As Gainesville Police Chief Tony Jones has said on a number of occasions, we aren’t going to arrest our way out of our community’s crime problems.
The tough-on-crime approach that led to zero-tolerance drug laws and long mandatory minimum prison sentences is ineffective and expensive. Florida has the third-largest state prison system and yet has the country’s fifth-highest violent crime rate.
Our state must do better in steering young people from crime and reintegrating those who have served time back into society. Changing law enforcement’s approach to marijuana possession and other minor non-violent offenses would help remove barriers that keep too many people from getting a meaningful education and employment.
The Sun-sponsored Gainesville For All initiative to address racial and socioeconomic disparities in our community included a criminal justice team looking at these issues. It found the Alachua County Sheriff’s Office and Gainesville Police Department have in recent years take a smarter approach to crime, progress that must be built upon.
While the state Legislature is considering a bill requiring the use of civil citations rather than arrests for juvenile offenders, local law enforcement has long been doing so for certain first-time offenders. Alternatives should be exhausted before arresting juveniles, particularly those under age 12, and juvenile cases should be transferred to adult courts only for serious violent crimes.
Programs such as civil citations and Teen Court save money and lower recidivism rates. Jail diversion programs in adults courts have also been found to be effective in reducing recidivism. GNV4ALL recommends our community do more to help those with criminal records get the skills and opportunities needed to land decent jobs.
A felony conviction presents a barrier to employment, starting with the box on job applications that keep someone with a record from even getting an interview. Local governments have “banned the box” on their applications but additional steps should be taken by private employers and on the state level. Felons should have their voting rights restored upon completing their sentences in most cases.
These issues disproportionately impact minority populations. The Sarasota Herald-Tribune’s “Bias on the Bench” series showed that college-aged black residents of Gainesville tend to face harsher penalties for drug crimes than white students on campus, and black defendants across the state get longer sentences than whites for the same crimes.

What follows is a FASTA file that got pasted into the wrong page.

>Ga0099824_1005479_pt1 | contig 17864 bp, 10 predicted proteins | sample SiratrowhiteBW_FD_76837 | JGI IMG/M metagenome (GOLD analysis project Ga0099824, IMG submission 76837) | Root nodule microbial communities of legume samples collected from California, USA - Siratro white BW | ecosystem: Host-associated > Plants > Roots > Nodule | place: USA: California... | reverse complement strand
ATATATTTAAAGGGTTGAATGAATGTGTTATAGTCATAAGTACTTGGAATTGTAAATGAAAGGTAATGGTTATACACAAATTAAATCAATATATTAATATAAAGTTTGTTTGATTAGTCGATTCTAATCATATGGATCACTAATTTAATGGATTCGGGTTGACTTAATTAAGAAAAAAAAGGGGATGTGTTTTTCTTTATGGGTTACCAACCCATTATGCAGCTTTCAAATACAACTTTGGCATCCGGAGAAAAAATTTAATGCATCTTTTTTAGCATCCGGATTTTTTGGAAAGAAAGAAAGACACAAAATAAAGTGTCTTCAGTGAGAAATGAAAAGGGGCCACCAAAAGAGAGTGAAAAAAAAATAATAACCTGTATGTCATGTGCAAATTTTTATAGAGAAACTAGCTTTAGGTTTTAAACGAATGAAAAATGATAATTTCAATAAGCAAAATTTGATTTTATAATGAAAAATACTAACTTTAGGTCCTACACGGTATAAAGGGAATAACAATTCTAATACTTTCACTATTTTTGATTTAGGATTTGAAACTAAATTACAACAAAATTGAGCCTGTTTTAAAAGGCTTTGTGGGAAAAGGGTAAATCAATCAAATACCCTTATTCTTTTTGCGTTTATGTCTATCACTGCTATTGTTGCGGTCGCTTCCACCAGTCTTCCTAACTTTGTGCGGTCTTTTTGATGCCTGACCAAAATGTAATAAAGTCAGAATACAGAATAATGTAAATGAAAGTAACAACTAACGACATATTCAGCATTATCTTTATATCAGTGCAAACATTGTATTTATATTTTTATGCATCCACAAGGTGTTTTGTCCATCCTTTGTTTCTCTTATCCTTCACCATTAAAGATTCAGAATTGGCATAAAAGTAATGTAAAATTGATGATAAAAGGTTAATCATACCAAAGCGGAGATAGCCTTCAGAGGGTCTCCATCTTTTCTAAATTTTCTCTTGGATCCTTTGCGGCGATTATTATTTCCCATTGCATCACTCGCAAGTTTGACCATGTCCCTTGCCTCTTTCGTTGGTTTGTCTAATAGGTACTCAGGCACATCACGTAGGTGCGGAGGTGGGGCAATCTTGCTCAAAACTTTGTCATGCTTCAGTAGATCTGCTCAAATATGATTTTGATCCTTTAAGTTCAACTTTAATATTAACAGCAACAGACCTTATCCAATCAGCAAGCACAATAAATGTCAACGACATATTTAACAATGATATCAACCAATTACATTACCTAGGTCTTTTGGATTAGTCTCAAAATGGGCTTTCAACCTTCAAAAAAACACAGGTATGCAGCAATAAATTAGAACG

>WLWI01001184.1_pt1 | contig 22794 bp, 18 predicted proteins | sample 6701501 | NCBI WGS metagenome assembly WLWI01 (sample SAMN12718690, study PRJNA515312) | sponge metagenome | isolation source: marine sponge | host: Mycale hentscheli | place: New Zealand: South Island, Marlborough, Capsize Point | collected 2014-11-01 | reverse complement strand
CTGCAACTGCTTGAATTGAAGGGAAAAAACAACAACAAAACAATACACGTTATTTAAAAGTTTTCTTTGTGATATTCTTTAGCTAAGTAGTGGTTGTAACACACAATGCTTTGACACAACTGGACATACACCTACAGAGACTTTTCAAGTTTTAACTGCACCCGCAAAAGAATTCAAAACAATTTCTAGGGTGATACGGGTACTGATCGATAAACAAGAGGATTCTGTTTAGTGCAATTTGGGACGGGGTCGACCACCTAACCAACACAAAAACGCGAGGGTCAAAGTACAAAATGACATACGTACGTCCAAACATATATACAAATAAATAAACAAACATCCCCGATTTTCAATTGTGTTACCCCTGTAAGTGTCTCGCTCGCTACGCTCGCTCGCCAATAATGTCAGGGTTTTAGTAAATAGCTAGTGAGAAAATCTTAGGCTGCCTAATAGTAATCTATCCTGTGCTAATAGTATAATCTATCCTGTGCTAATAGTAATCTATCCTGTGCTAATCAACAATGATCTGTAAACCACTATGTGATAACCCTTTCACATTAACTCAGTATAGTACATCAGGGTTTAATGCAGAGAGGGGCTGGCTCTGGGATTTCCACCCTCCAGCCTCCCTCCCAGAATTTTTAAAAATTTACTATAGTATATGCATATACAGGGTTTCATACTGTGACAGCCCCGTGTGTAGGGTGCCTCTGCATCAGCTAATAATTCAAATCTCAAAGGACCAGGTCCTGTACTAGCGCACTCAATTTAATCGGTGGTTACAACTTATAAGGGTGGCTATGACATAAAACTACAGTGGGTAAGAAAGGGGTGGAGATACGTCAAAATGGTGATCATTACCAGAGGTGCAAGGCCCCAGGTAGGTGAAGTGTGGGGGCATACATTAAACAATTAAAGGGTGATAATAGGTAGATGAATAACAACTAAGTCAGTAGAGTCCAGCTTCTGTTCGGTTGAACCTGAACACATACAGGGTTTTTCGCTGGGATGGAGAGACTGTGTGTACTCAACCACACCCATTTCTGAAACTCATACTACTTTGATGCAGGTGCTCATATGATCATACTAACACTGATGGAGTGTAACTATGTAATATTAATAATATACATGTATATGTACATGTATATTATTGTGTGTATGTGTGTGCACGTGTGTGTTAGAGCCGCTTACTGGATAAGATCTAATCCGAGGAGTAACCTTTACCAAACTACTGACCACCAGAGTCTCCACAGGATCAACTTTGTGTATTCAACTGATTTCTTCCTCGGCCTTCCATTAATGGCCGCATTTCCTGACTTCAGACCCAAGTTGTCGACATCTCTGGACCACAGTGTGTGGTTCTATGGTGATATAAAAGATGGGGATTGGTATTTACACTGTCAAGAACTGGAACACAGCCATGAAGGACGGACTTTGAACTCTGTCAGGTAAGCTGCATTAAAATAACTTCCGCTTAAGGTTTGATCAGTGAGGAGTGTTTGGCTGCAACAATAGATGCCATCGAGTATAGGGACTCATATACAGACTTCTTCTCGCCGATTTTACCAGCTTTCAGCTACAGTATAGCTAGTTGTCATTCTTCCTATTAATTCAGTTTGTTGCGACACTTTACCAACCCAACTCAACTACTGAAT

The police department and sheriff’s office should continue community policing programs that help address these disparities. The sheriff’s office has reduced marijuana arrests by using civil citations for most of those offenses, an approach that should also be taken with other non-violent crimes.
Sentencing disparities are a more difficult problem, requiring judges and others in the criminal justice system to recognize and address implicit biases. GNV4ALL has recommended developing training that can be used in the criminal justice system and throughout our community. Schools must address biases in discipline and continue to use restorative justice programs that focus on correcting behavior.
On a state level, lawmakers need to reform the state’s mandatory minimum sentences for drug offenses. The conservative James Madison Institute recently released a report finding laws that impose long sentences for offenses such as illegally possessing a small number of prescription painkillers are costly to taxpayers without improving public safety.
As Chief Jones has said, just making arrests won’t stop crime. Our community must continue to implement measures that reduce recidivism, decriminalize minor offenses and allow resources to be redirected to more serious crimes, keeping everyone safer.
— This editorial was written by Gainesville Sun opinion editor Nathan Crabbe and represents the opinion of The Sun’s editorial board.